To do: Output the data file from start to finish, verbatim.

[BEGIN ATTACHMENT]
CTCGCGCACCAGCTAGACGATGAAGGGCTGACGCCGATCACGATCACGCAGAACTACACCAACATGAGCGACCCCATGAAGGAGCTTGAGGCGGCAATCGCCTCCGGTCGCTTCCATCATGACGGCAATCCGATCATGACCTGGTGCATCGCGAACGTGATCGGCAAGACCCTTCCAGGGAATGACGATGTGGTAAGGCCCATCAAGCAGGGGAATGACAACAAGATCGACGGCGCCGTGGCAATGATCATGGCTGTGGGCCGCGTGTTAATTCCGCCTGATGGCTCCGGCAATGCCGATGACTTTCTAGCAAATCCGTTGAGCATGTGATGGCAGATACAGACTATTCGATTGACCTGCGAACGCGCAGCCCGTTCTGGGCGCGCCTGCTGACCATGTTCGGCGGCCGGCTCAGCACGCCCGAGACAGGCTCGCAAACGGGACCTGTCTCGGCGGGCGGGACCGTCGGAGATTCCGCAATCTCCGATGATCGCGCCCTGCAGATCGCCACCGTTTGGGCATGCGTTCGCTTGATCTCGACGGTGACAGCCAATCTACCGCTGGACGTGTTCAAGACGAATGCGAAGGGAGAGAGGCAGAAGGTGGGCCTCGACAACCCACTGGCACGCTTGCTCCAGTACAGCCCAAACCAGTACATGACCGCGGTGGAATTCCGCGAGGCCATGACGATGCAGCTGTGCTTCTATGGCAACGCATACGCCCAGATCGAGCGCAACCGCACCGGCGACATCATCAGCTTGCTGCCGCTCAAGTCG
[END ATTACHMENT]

CTCGCGCACCAGCTAGACGATGAAGGGCTGACGCCGATCACGATCACGCAGAACTACACCAACATGAGCGACCCCATGAAGGAGCTTGAGGCGGCAATCGCCTCCGGTCGCTTCCATCATGACGGCAATCCGATCATGACCTGGTGCATCGCGAACGTGATCGGCAAGACCCTTCCAGGGAATGACGATGTGGTAAGGCCCATCAAGCAGGGGAATGACAACAAGATCGACGGCGCCGTGGCAATGATCATGGCTGTGGGCCGCGTGTTAATTCCGCCTGATGGCTCCGGCAATGCCGATGACTTTCTAGCAAATCCGTTGAGCATGTGATGGCAGATACAGACTATTCGATTGACCTGCGAACGCGCAGCCCGTTCTGGGCGCGCCTGCTGACCATGTTCGGCGGCCGGCTCAGCACGCCCGAGACAGGCTCGCAAACGGGACCTGTCTCGGCGGGCGGGACCGTCGGAGATTCCGCAATCTCCGATGATCGCGCCCTGCAGATCGCCACCGTTTGGGCATGCGTTCGCTTGATCTCGACGGTGACAGCCAATCTACCGCTGGACGTGTTCAAGACGAATGCGAAGGGAGAGAGGCAGAAGGTGGGCCTCGACAACCCACTGGCACGCTTGCTCCAGTACAGCCCAAACCAGTACATGACCGCGGTGGAATTCCGCGAGGCCATGACGATGCAGCTGTGCTTCTATGGCAACGCATACGCCCAGATCGAGCGCAACCGCACCGGCGACATCATCAGCTTGCTGCCGCTCAAGTCG